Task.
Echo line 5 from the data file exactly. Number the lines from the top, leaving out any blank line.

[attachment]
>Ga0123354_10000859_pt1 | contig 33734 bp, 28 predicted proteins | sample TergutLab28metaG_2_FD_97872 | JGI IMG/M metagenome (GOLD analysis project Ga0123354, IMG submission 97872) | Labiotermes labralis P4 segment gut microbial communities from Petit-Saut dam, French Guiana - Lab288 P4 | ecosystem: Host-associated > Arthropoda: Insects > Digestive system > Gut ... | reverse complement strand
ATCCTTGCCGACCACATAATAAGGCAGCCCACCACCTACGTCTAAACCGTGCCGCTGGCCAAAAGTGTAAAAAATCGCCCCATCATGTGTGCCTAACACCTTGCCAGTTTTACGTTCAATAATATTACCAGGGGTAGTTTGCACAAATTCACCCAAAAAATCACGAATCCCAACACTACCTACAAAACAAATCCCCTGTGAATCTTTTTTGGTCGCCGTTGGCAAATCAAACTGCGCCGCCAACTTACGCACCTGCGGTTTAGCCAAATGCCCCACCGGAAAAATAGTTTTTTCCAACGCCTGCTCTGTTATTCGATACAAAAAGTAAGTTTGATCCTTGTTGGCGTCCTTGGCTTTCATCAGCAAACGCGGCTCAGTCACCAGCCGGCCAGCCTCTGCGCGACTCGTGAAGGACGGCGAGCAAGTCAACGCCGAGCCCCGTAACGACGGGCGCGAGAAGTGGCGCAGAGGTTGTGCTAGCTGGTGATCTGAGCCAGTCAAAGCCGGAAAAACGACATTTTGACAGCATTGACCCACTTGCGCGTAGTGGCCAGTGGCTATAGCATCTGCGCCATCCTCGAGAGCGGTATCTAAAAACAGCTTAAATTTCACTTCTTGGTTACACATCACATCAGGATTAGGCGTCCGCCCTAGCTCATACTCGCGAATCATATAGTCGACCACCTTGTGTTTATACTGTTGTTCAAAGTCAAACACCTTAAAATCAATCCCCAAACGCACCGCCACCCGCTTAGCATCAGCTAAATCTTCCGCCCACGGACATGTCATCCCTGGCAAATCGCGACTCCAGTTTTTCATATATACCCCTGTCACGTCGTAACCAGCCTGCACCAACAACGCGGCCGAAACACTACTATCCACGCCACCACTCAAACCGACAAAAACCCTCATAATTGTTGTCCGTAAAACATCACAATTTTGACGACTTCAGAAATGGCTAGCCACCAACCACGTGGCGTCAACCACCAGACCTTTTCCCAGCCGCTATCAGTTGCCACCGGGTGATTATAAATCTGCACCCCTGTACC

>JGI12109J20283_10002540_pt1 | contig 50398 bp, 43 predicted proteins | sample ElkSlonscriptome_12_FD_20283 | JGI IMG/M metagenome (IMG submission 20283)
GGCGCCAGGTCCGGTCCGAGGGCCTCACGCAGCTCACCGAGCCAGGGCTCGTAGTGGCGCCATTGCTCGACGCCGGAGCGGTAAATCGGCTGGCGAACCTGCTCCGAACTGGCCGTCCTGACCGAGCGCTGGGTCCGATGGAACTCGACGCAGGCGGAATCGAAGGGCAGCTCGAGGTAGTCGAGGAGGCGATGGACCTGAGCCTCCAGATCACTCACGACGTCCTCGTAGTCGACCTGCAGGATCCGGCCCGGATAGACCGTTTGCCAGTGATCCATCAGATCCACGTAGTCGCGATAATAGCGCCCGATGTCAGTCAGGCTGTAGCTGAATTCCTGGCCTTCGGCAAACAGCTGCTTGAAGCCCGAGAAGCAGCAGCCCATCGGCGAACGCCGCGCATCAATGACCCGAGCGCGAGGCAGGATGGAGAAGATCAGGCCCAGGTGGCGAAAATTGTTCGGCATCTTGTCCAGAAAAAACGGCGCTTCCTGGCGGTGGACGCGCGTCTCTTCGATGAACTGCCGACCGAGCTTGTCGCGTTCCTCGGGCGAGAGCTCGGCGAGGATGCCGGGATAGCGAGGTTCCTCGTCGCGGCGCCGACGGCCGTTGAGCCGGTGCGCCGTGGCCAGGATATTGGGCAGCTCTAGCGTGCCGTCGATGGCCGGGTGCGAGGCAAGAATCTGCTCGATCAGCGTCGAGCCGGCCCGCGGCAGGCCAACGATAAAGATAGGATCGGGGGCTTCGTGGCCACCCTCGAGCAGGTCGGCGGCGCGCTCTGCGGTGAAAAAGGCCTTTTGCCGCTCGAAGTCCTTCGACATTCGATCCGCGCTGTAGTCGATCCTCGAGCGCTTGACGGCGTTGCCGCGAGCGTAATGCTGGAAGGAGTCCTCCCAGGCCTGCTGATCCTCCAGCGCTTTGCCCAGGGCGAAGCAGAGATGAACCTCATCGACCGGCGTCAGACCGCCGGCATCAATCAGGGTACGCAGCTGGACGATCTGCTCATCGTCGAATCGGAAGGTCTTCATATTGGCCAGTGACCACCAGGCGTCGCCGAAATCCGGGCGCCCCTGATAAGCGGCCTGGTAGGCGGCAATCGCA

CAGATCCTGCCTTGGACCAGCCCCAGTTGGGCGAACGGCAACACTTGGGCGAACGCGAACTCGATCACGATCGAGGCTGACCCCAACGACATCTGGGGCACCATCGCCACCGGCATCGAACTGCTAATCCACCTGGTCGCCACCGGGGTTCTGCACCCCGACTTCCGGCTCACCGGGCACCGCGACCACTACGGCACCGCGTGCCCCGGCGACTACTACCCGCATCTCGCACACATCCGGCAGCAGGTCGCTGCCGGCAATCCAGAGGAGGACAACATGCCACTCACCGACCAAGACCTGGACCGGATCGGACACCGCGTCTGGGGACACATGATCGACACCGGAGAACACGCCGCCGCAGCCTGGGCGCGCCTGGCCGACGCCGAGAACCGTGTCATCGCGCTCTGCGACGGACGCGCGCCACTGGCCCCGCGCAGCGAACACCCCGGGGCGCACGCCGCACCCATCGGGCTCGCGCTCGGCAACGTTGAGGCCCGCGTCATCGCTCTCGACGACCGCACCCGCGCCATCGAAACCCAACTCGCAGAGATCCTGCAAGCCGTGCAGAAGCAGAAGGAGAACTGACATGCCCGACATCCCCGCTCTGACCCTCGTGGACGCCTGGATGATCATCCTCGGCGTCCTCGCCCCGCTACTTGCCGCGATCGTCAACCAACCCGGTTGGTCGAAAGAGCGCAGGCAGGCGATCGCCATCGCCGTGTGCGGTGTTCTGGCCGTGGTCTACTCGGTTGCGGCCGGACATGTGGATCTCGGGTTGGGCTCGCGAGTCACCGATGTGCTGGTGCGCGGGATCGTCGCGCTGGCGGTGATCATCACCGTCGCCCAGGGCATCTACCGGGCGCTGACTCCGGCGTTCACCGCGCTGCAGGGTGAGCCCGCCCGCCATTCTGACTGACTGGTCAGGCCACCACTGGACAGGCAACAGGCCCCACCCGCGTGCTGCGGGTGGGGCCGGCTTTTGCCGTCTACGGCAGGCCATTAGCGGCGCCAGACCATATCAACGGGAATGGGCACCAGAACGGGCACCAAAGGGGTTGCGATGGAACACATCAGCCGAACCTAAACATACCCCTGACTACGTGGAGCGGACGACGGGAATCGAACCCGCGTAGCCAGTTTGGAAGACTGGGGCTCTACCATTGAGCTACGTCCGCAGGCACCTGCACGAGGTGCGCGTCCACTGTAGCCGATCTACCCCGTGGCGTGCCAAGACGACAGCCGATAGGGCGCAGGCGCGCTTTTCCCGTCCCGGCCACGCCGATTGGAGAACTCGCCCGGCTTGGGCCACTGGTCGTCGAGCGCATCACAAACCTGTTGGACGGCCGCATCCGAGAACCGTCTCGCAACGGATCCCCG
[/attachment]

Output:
CAGATCCTGCCTTGGACCAGCCCCAGTTGGGCGAACGGCAACACTTGGGCGAACGCGAACTCGATCACGATCGAGGCTGACCCCAACGACATCTGGGGCACCATCGCCACCGGCATCGAACTGCTAATCCACCTGGTCGCCACCGGGGTTCTGCACCCCGACTTCCGGCTCACCGGGCACCGCGACCACTACGGCACCGCGTGCCCCGGCGACTACTACCCGCATCTCGCACACATCCGGCAGCAGGTCGCTGCCGGCAATCCAGAGGAGGACAACATGCCACTCACCGACCAAGACCTGGACCGGATCGGACACCGCGTCTGGGGACACATGATCGACACCGGAGAACACGCCGCCGCAGCCTGGGCGCGCCTGGCCGACGCCGAGAACCGTGTCATCGCGCTCTGCGACGGACGCGCGCCACTGGCCCCGCGCAGCGAACACCCCGGGGCGCACGCCGCACCCATCGGGCTCGCGCTCGGCAACGTTGAGGCCCGCGTCATCGCTCTCGACGACCGCACCCGCGCCATCGAAACCCAACTCGCAGAGATCCTGCAAGCCGTGCAGAAGCAGAAGGAGAACTGACATGCCCGACATCCCCGCTCTGACCCTCGTGGACGCCTGGATGATCATCCTCGGCGTCCTCGCCCCGCTACTTGCCGCGATCGTCAACCAACCCGGTTGGTCGAAAGAGCGCAGGCAGGCGATCGCCATCGCCGTGTGCGGTGTTCTGGCCGTGGTCTACTCGGTTGCGGCCGGACATGTGGATCTCGGGTTGGGCTCGCGAGTCACCGATGTGCTGGTGCGCGGGATCGTCGCGCTGGCGGTGATCATCACCGTCGCCCAGGGCATCTACCGGGCGCTGACTCCGGCGTTCACCGCGCTGCAGGGTGAGCCCGCCCGCCATTCTGACTGACTGGTCAGGCCACCACTGGACAGGCAACAGGCCCCACCCGCGTGCTGCGGGTGGGGCCGGCTTTTGCCGTCTACGGCAGGCCATTAGCGGCGCCAGACCATATCAACGGGAATGGGCACCAGAACGGGCACCAAAGGGGTTGCGATGGAACACATCAGCCGAACCTAAACATACCCCTGACTACGTGGAGCGGACGACGGGAATCGAACCCGCGTAGCCAGTTTGGAAGACTGGGGCTCTACCATTGAGCTACGTCCGCAGGCACCTGCACGAGGTGCGCGTCCACTGTAGCCGATCTACCCCGTGGCGTGCCAAGACGACAGCCGATAGGGCGCAGGCGCGCTTTTCCCGTCCCGGCCACGCCGATTGGAGAACTCGCCCGGCTTGGGCCACTGGTCGTCGAGCGCATCACAAACCTGTTGGACGGCCGCATCCGAGAACCGTCTCGCAACGGATCCCCG